Everything has good and bad sides. Take automobiles, a symbol of modern civilization, as an example. While they are convenient, they are also lethal weapons that kill hundreds of thousands of people every year. Still, nobody calls for the scrapping of automobiles because their social utility is overwhelmingly high.

Similarly, a pandemic may represent the dark side of today’s globalization, but benefits from globalization overwhelmingly outweigh this dark side. This time, in the face of a crisis, central banks across the world acted speedily in concert and prevented to some extent the collapse of financial markets. Since the virus spreads as people move, countries closed their borders almost at nearly the same time. Japan also banned the entry of people from countries and areas experiencing COVID-19 infections, but it would probably have been impossible to stop people arriving at Haneda or Narita if other countries did not restrict the departure of their people.

For the time being, APU has decided to teach all classes online. About half of the university’s students are from outside Japan, representing about 90 countries and regions. We are able to teach students all over the world online thanks to globalization. This is how the university can tell its students, “Stay home, stay where you are.” Raising anti-globalization slogans by citing the COVID-19 crisis is a typical example of discourse that fails to see the forest for the trees.

In coping with the COVID-19 crisis, APU has made rapid progress in weighing and implementing reforms that enable university employees to come to work together with their children when schools are closed, office staff to work from home, and teaching to be done online. Other organizations must be experiencing similar changes.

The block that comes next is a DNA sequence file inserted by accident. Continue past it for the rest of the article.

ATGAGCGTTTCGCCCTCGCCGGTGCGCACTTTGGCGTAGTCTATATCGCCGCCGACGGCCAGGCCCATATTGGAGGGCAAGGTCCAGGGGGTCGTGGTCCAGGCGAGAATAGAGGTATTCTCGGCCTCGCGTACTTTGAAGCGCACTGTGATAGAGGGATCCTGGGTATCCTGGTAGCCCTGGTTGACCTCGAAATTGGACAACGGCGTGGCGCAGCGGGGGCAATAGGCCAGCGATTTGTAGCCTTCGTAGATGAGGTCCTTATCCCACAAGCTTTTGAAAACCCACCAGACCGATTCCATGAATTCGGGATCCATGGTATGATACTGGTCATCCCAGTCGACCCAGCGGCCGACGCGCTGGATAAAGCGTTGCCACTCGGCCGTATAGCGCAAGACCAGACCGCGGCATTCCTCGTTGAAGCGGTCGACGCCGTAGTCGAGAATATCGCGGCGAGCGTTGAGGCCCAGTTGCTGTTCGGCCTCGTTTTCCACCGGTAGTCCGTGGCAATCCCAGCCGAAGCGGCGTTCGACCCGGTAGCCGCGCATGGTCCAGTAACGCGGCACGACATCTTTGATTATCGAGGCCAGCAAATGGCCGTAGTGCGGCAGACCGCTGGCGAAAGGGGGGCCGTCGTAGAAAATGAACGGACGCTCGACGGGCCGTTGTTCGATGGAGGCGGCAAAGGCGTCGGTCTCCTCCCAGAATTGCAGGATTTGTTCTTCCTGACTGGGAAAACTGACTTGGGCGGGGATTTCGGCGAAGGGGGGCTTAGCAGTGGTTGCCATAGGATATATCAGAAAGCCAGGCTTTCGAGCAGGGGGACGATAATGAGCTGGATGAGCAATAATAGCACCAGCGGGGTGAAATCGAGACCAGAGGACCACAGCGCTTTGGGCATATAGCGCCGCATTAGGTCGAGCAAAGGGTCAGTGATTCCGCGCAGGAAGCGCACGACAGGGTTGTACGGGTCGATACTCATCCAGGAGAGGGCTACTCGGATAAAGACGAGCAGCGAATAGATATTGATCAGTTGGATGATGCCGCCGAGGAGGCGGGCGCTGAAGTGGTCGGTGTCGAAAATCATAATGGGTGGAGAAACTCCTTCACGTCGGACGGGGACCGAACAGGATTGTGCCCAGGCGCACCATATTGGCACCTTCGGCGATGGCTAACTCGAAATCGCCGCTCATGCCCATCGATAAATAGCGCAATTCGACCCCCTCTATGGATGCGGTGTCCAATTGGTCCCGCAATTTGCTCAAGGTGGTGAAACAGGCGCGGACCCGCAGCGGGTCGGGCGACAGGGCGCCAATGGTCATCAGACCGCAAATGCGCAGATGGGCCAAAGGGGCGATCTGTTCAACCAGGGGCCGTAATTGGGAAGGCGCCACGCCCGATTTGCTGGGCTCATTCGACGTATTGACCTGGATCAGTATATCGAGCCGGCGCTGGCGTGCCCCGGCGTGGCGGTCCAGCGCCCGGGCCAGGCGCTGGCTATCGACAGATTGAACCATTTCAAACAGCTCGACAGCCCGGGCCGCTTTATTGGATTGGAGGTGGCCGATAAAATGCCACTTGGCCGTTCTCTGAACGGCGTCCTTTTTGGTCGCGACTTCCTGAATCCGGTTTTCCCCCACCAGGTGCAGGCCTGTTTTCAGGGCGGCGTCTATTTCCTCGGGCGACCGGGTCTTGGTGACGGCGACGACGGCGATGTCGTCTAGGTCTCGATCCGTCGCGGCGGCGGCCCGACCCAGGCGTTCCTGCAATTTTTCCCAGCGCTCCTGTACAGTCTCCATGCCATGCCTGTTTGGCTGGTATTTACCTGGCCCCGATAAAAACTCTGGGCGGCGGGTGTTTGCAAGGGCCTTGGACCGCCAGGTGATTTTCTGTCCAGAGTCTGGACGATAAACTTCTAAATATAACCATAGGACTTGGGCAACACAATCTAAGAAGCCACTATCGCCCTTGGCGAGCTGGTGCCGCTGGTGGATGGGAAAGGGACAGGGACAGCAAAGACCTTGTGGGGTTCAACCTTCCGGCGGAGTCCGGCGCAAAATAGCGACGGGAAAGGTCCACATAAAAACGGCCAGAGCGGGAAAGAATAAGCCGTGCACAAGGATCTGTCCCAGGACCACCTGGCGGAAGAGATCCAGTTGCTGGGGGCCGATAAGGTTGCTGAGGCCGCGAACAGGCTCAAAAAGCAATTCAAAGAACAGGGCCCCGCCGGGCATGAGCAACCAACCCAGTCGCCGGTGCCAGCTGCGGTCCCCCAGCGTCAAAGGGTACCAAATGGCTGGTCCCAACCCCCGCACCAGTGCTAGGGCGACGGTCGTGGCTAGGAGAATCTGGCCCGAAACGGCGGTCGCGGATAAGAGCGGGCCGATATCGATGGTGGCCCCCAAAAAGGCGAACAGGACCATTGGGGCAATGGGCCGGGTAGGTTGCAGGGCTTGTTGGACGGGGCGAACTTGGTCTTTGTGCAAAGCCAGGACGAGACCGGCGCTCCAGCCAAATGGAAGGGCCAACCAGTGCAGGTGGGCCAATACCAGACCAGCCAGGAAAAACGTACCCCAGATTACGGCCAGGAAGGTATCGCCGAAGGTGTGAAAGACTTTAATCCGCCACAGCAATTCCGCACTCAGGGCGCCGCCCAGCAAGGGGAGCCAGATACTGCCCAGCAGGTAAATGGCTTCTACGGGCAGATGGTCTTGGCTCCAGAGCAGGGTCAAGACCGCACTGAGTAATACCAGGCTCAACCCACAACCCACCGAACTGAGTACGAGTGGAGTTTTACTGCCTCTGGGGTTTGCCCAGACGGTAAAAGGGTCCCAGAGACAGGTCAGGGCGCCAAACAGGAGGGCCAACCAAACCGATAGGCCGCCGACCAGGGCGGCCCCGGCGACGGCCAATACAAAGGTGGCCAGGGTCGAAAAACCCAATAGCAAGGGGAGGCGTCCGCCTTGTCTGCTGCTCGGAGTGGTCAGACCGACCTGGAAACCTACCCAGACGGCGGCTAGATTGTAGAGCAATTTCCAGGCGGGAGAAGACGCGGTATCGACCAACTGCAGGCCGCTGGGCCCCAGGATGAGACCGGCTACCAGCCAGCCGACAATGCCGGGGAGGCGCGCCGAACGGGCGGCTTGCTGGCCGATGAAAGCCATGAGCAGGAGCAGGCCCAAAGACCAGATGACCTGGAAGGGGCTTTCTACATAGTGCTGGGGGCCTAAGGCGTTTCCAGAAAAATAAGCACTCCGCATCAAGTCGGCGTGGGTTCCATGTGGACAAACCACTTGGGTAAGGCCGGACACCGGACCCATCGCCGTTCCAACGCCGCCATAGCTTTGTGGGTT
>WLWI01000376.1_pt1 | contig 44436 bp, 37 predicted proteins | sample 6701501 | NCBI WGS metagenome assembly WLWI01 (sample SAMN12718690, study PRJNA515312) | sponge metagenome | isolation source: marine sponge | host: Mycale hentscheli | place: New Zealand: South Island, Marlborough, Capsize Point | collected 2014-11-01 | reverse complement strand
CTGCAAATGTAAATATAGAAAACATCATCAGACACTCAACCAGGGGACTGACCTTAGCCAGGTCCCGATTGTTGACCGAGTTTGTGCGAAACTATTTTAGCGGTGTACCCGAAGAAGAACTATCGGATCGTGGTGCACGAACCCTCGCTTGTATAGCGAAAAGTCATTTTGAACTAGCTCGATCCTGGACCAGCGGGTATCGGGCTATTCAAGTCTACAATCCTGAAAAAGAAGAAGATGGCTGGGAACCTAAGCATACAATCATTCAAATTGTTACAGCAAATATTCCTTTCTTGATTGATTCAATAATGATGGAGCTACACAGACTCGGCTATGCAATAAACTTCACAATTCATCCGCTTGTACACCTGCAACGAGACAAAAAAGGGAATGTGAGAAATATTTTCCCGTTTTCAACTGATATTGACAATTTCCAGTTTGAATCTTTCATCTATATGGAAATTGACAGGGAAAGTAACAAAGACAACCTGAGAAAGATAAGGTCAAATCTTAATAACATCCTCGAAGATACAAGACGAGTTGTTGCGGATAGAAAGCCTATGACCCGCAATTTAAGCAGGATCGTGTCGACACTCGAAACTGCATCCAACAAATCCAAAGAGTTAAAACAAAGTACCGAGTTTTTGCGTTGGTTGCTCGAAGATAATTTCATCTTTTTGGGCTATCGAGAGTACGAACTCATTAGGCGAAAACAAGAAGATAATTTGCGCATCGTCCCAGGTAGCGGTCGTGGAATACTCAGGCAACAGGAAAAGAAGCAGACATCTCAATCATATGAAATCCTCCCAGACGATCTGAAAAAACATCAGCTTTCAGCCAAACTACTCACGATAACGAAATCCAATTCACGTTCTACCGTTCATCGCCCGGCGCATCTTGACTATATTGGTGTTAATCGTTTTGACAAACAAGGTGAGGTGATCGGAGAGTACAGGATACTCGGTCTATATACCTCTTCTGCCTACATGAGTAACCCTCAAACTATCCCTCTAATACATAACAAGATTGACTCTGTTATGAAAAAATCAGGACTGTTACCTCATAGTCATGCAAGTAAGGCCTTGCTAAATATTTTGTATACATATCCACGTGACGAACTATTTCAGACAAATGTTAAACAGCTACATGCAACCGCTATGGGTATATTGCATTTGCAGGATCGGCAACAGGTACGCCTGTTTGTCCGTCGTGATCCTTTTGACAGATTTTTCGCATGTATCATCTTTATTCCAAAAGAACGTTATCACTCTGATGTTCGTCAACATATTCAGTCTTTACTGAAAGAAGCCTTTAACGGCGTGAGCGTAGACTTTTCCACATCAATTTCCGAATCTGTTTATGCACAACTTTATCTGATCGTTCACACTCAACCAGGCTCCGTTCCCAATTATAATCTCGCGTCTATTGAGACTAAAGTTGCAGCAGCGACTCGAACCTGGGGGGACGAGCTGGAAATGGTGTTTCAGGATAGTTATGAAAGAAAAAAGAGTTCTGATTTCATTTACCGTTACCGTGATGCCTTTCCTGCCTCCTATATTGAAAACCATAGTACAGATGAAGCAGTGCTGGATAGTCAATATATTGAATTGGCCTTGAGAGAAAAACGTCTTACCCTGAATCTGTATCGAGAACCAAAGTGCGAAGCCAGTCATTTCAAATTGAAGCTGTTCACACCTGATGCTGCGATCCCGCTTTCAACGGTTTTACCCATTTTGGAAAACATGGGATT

Without a doubt, IT literacy among the public has improved significantly. A major issue confronting Japan is its poor labor productivity — which continues to be the lowest among Group of Seven economies since the 1970s. At the root of the problem is the chronically long working hours of corporate employees — as some people put in many overtime hours because that’s what their colleagues do. The government has tried to reduce work hours and change people’s style of working by amending relevant laws that took effect in April 2019, but I am hopeful the post-pandemic society will see radical changes in work styles.

Yuval Noah Harari, author of “Sapiens: A Brief History of Humankind,” said in the article “In the Battle Against Coronavirus, Humanity Lacks Leadership,” which he contributed to Time magazine in March, that “a high level of international trust and cooperation” is the only way humankind can defeat COVID-19. The pandemic will come to an end. How we behave to minimize the sacrifice until then is now up to the wisdom of humankind.

Haruaki Deguchi is the president of Ritsumeikan Asia Pacific University in Beppu, Oita Prefecture. A popular lecturer and author of more than 40 books, he founded Lifenet Insurance in 2008 after a career spanning nearly 35 years at Nippon Life Insurance Co.